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Vishal Bhavsar

Apr 17, 2016
12:55

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This is excellent and innovative proposal and enables buildings which is amongst the contributor to global climate change to provide long term solution.

Regards,

Vishal


Raj Panchal

May 12, 2016
09:54

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see this

The article in this link was written on January 27, 2016

http://phys.org/news/2016-01-carbon-dioxide-captured-air-methanol.html

"Direct CO2 capture and conversion to methanol using molecular hydrogen in the same pot was never achieved before. We have now done it!" Prakash told Phys.org.

Read more at: http://phys.org/news/2016-01-carbon-dioxide-captured-air-methanol.html#jCp

As a next step, the researchers plan to lower the catalyst operating temperature and improve its efficiency.

"We will continue the studies to develop more robust catalysts that work around 100 to 120 °C," Prakash said. "We would like to perform the chemistry in a preparatively useful way, wherein there are no solvent or reagent losses."



Read more at: http://phys.org/news/2016-01-carbon-dioxide-captured-air-methanol.html#jCp

 


Raj Panchal

May 12, 2016
10:59

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the value of delta H is negative because of H2 (molecular hydrogen). Even if very highly efficient catalyst is used and the temperature pressure requirement is very low molecular hydrogen or some other material that allows the delta H to be negative is a necessity. We can't get energy from nothing.


Raj Panchal

May 12, 2016
10:54

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whereas molecular hydrogen can be directly used as fuel; for example see http://www.toyota-global.com/innovation/environmental_technology/fuelcell_vehicle/ which being a direct process will cause less pollution and emissions

 


Jessica Karch

May 17, 2016
04:05

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Hi rajpanchal, thanks for your comment!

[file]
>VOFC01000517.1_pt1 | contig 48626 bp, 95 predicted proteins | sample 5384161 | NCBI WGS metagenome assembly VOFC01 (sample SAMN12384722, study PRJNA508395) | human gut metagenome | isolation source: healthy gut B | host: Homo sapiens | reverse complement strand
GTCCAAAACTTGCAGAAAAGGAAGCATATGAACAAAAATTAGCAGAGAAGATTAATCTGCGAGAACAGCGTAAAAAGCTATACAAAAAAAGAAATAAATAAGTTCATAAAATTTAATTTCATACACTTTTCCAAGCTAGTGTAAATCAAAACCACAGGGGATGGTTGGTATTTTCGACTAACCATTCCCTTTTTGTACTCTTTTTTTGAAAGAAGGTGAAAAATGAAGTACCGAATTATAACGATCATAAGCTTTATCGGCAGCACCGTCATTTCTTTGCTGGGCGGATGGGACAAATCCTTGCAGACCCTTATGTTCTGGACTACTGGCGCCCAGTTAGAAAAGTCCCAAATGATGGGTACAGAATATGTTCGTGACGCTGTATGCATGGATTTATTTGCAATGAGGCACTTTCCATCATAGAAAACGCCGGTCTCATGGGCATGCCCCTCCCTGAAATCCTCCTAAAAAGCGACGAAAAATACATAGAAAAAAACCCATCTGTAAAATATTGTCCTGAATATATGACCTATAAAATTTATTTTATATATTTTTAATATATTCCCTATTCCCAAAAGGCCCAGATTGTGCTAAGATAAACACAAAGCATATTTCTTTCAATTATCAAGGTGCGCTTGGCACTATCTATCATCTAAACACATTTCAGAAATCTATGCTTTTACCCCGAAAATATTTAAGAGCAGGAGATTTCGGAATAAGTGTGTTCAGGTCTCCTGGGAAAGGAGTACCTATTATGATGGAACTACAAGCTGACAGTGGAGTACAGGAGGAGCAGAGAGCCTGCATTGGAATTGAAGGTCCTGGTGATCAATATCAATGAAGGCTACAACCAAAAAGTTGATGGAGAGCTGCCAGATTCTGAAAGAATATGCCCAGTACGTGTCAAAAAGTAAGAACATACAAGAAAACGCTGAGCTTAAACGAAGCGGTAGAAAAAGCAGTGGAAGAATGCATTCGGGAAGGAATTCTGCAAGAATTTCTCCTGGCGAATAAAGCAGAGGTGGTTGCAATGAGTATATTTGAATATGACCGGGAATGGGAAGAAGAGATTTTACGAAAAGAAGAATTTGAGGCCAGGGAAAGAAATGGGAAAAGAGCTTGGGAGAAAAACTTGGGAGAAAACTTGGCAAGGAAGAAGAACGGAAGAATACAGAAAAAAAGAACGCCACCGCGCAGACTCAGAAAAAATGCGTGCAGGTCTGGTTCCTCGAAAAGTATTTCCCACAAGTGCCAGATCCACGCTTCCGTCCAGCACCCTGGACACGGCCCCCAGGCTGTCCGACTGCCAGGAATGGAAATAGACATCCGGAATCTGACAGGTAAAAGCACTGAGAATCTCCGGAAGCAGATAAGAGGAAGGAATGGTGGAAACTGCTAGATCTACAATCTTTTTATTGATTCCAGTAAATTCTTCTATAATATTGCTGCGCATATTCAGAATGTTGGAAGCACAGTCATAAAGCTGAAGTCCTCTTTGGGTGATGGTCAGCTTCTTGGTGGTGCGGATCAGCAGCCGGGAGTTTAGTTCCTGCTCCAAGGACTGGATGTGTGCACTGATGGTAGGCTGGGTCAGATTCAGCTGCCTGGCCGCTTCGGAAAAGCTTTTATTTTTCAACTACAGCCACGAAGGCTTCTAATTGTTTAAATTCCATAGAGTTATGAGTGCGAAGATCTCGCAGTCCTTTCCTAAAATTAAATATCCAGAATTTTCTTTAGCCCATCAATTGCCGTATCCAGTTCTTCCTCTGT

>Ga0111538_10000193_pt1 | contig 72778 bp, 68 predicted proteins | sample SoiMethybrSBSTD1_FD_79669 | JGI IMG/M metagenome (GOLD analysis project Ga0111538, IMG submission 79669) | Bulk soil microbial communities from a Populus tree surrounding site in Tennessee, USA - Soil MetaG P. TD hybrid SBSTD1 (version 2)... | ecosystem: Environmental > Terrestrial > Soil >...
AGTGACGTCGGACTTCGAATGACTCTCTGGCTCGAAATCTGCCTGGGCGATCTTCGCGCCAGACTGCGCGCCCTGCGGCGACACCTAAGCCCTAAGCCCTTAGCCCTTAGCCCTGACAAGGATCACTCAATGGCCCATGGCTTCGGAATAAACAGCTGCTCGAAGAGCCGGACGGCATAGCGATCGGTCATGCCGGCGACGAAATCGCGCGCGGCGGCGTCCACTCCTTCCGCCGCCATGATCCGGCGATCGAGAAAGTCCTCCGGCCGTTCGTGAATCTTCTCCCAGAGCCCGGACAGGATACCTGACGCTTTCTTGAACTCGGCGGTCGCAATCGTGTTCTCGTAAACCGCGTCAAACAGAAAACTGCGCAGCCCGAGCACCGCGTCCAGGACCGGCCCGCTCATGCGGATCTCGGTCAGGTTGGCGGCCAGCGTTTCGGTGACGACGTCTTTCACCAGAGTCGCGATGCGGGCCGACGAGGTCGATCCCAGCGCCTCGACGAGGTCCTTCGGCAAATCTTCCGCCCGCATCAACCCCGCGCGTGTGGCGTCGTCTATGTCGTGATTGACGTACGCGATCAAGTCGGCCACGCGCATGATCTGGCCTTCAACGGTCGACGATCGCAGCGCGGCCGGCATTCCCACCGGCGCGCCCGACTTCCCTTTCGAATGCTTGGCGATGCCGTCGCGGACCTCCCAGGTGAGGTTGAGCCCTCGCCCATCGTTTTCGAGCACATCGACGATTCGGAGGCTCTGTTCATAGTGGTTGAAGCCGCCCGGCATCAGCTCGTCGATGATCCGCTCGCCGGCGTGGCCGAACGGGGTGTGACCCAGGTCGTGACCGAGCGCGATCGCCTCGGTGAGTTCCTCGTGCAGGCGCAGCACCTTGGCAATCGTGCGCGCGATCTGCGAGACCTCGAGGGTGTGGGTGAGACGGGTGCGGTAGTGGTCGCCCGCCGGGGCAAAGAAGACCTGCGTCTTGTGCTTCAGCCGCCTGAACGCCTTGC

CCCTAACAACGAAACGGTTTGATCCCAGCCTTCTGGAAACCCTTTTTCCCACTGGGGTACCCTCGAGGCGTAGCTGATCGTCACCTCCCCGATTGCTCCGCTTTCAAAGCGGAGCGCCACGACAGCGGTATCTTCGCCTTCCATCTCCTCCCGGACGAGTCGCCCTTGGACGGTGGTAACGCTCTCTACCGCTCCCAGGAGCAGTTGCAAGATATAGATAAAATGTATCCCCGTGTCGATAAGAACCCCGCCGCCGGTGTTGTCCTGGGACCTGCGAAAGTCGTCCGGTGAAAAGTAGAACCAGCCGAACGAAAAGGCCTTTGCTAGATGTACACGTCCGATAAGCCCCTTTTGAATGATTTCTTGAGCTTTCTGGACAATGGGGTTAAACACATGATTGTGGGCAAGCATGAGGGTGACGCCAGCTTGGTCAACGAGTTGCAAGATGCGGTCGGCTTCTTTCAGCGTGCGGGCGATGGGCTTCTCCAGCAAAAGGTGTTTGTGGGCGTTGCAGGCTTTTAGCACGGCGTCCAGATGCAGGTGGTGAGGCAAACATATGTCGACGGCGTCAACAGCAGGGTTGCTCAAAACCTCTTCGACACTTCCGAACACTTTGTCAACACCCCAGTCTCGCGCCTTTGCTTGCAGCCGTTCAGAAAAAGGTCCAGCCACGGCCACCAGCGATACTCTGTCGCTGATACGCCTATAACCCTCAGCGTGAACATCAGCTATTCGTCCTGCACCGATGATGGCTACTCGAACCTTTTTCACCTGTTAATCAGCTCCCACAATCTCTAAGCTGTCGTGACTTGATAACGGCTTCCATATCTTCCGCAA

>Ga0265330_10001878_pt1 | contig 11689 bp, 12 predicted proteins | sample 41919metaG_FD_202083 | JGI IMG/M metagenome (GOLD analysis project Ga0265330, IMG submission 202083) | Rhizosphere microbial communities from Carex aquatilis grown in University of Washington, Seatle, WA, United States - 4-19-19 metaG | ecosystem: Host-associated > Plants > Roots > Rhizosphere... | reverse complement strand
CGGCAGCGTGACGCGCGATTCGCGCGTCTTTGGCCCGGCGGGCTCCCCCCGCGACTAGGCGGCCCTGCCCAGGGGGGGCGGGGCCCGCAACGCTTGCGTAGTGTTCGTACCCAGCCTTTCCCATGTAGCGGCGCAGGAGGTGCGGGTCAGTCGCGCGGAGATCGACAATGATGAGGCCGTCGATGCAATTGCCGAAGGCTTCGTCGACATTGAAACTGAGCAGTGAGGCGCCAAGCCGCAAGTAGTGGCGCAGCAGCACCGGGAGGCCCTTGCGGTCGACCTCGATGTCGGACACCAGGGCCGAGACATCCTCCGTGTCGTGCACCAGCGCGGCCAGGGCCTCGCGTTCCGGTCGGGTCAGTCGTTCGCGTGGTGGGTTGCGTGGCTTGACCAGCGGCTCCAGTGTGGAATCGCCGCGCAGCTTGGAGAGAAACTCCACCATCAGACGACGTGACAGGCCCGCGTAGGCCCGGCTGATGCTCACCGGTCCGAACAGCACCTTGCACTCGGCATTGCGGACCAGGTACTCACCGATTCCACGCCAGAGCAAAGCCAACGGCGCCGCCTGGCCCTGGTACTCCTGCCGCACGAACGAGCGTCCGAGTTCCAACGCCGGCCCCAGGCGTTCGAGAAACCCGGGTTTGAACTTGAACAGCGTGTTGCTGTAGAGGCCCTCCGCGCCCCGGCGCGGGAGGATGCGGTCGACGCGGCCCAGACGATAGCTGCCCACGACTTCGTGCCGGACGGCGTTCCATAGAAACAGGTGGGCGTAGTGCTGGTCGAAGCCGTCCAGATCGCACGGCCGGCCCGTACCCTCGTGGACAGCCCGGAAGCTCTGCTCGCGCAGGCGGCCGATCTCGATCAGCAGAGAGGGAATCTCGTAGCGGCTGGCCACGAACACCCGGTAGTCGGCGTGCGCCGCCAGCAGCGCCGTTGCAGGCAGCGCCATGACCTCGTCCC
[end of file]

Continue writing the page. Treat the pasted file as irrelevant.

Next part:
So, our planned conversion is an enzymatic conversion and goes through a different mechanism, so our catalyst and dH values are a little different. There's a wealth of literature on this mechanism, for example see here: https://web.anl.gov/PCS/acsfuel/preprint%20archive/Files/49_1_Anaheim_03-04_0945.pdf

However, even in our mechanism there are some energy problems-- if you read through the literature, you'll see that one of the problems of realizing CO2 to MeOH on high scale is exactly that equilibrium problem. Part of what our project does is try to solve and optimize that.

Re: hydrogen, you are right that H2 can also be used as a fuel. However, we are mostly targeting the residential sector and looking to produce fuel / energy storage in the home itself. Because of its flammability, H2 isn't the right fuel for our purposes. Our process also has net zero emissions, because we produce methanol from captured CO2.


Raj Panchal

May 24, 2016
12:01

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I agree its not even flammability but it is explosive. But to tell you more detail- even if you lower the activation energy to zero with your catalyst you will use the energy of one molecule of hydrogen in the reaction itself. That is what I am trying to say. Instead of this make hydrogen fuel cells as the ones used in the car MIRAI (see link) http://www.toyota-global.com/innovation/environmental_technology/fuelcell_vehicle/ this will give electricity and mind well this method is much much more energy efficient and make smaller fuel cells to make it compact and portable. You already have huge loads of finance spend it more efficiently.


Tiziano Cattaneo

Jun 13, 2016
12:45

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Hello Gensoric, Good luck for your project proposal. Just review and make it completed before meet deadline after tomorrow. Thank you.


Jessica Karch

Jun 14, 2016
12:47

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Rajpanchal, thanks for your comments! I tried to address why we decided to go with methanol over hydrogen in the revised proposal. Methanol versus hydrogen economies is a super interesting question, but we're not just oriented at fuel cells and transportation fuels, but towards residential heating. In this sector methanol is actually better suited, at least for our application.

And thank you for the reminder tlzlanocattaneo! We've been working on it on a word document, but the proposal is updated now online.